Sunday, September 04, 2005

It's not all failed chorines and dancing boys

September 4, 1947

It was a year ago that prosperous dentist Jules Goldsmith, 42, packed up his wife and three kids and moved them to 201 S. Hamel Drive, Beverly Hills. The good DDS wanted to be not dentist to the stars, but a star himself.

And so he burned through the family's savings, returning to Detroit alone several weeks ago, when he saw how dire circumstances had become. His sister's maid found him hanging from a basement beam, with a note that read: "Big mistake in leaving hometown and all my friends. Lack of work all my fault. Motion pictures just a gag. We have good children. Betty should remain on the coast."

Betty and the children were on their way to Detroit at last report.

Suggested reading for starstruck fang-polishers: How to Make it in Hollywood : Second Edition

1 comment:

Larry said...

Hollywood Red
Threat Debated

“Is There Really a Communist Threat in Hollywood?” was debated yesterday in a combined public and radio forum at the Philharmonic Auditorium.

State Sen. Jack Tenney, chairman of the joint legislative committee on un-American activities, and Mrs. Lela Rogers, writer-mother of actress Ginger Rogers, upheld the affirmative. Denial of a Communist threat was presented by Emmet Lavery, president of the Screen Writers Guild, and actor Albert Dekker.

Earlier nine other cinema figures had been asked by the American Broadcasting Co. to debate the affirmative on this “America’s Town Meeting,” but all declined.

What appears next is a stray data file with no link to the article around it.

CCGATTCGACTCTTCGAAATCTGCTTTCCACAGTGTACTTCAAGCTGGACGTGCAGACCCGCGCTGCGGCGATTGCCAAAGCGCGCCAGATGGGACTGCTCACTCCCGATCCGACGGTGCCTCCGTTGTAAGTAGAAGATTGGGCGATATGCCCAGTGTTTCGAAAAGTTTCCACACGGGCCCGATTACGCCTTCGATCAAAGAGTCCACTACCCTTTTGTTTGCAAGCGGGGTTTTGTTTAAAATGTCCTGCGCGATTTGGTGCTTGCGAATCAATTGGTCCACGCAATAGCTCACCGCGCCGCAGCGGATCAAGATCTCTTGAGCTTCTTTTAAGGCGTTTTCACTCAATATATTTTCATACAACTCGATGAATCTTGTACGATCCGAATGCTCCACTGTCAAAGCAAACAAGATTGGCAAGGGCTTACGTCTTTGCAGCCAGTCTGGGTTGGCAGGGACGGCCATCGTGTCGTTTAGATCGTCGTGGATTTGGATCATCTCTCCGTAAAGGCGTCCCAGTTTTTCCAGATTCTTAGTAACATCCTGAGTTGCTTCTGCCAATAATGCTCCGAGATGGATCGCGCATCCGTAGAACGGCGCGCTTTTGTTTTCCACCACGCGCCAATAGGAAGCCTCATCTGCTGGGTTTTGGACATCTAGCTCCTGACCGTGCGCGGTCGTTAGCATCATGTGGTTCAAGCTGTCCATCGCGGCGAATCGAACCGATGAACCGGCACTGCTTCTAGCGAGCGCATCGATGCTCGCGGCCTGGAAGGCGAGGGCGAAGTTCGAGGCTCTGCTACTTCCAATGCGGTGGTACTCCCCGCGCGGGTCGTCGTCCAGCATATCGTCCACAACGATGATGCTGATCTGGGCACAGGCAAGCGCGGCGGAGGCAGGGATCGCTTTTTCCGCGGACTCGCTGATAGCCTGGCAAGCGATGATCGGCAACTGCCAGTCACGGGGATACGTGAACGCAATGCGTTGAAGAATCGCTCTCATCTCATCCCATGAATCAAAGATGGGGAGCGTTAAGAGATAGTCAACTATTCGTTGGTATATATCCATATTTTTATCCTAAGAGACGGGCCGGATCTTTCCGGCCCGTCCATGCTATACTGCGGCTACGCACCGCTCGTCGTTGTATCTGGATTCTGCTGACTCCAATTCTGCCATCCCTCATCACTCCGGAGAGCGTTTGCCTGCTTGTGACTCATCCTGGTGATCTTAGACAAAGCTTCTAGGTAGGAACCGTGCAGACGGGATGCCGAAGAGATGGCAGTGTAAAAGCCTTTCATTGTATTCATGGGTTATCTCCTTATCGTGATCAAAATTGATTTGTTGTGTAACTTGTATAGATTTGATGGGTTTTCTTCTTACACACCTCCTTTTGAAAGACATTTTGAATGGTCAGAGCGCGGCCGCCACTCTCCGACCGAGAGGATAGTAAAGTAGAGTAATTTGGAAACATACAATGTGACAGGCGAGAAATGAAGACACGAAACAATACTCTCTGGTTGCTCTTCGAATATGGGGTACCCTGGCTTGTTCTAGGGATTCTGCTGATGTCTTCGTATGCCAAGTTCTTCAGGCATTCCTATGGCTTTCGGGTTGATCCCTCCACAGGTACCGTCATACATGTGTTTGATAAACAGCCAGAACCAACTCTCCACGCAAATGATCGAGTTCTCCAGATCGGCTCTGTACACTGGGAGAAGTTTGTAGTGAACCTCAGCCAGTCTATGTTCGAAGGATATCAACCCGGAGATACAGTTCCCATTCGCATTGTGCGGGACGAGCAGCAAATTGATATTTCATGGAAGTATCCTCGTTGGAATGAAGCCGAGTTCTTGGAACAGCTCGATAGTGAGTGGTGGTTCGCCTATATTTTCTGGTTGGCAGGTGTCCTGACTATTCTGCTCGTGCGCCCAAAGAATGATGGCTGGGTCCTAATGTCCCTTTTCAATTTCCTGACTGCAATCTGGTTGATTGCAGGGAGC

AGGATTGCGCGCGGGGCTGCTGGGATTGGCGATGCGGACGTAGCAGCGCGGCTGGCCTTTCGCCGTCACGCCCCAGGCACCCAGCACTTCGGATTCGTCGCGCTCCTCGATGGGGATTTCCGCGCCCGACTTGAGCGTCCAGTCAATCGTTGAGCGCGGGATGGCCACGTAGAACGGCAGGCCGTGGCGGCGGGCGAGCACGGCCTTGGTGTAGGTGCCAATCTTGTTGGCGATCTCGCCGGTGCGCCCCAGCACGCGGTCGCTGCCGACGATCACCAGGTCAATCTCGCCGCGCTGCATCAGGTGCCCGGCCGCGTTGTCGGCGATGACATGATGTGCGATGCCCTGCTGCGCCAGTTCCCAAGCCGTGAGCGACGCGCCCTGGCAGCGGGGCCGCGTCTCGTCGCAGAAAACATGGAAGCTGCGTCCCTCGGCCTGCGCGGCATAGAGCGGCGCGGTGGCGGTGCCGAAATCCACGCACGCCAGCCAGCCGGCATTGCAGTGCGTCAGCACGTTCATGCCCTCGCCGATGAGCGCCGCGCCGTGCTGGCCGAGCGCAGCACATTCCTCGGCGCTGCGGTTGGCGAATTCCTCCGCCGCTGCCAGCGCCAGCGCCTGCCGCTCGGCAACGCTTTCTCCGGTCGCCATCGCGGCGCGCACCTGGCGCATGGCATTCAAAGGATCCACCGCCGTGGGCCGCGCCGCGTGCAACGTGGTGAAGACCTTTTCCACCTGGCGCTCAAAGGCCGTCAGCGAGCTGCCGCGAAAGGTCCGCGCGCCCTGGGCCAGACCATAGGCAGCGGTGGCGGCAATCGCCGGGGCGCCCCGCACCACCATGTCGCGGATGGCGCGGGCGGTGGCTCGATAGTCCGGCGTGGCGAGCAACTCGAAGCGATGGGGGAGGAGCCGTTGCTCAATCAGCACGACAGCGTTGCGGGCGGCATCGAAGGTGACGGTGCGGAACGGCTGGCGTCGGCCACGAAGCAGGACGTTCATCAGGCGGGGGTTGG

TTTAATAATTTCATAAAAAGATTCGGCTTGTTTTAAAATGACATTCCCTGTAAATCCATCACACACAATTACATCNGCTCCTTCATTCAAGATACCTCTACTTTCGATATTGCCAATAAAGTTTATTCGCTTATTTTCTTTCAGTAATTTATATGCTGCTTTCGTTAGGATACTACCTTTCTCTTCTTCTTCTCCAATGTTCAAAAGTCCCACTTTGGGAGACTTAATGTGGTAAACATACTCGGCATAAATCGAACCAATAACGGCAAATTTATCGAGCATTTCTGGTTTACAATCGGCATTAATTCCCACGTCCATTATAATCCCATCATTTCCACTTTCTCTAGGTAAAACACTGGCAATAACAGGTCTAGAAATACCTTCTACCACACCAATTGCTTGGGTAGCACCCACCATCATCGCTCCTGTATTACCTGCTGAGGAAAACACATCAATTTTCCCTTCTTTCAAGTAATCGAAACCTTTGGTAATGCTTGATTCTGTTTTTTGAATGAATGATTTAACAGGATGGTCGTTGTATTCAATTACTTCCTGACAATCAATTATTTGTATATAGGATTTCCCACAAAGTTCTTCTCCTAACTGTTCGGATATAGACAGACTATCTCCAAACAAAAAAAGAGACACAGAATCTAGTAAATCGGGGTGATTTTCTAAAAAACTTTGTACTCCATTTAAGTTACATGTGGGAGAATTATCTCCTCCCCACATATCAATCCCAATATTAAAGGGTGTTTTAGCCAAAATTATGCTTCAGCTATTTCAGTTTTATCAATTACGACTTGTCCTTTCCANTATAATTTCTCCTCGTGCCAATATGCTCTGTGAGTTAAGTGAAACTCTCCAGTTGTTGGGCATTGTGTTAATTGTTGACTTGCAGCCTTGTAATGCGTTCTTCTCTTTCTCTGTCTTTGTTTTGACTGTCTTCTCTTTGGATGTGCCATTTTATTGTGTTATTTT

+ + +

Among the celebrities declining an invitation to discuss Communists in Hollywood was Hedda Hopper, and her column expands on the number of Red-influenced films in Hollywood and reflects the reasoning of the day.

In addition to the previously mentioned films “Mission to Moscow,” “North Star” and “Song of Russia” attacked as being Red-influenced, Hopper adds:

—“Mr. Smith Goes to Washington,” “Which implied that there were only two honest men among the 96 members of the Senate of the United States.”

—“Meet John Doe,” “In which an American industrialist was represented as possessing his own private uniformed army, which rode through the streets of an American town on motorcycles in military formation, ruthlessly breaking up an orderly assemblage of citizens meeting in a baseball park.

“The official police did nothing about this. The sheriff and other law enforcement officers did nothing. The mayor of the city did nothing. The governor of the state did nothing. The grand jury didn’t investigate or bother to hand down an indictment. If audiences believed that picture, then they believe there are no rights and no protection under the law for American citizens.”

—“The Farmer’s Daughter” “A very amusing comedy but which managed to hold up to ridicule our whole process of free elections by showing a crowd of Americans madly applauding gibberish and double talk at a political rally. Many a person must have left the theater after seeing that picture with his faith in our elective processes shaken.”

—“A Song to Remember,” “The musician Chopin was erroneously shown throughout the picture as a revolutionary. He was not. He was the son of a Polish nobleman and not known to have been interested in the revolution.”

There’s more but it’s too much to quote here. However Hopper’s conclusion resonates today in ways she could never imagine:

“I’d like to ask my readers one question: What recent picture can you recall in which a member of Congress has been presented as an honorable, intelligent, patriotic public servant? In what picture has an industrialist been shown as a straightforward, decent human being?

“There is certainly a Communist threat throughout the world and Hollywood still is a part—a very influential part—of the world, so it can hardly escape.”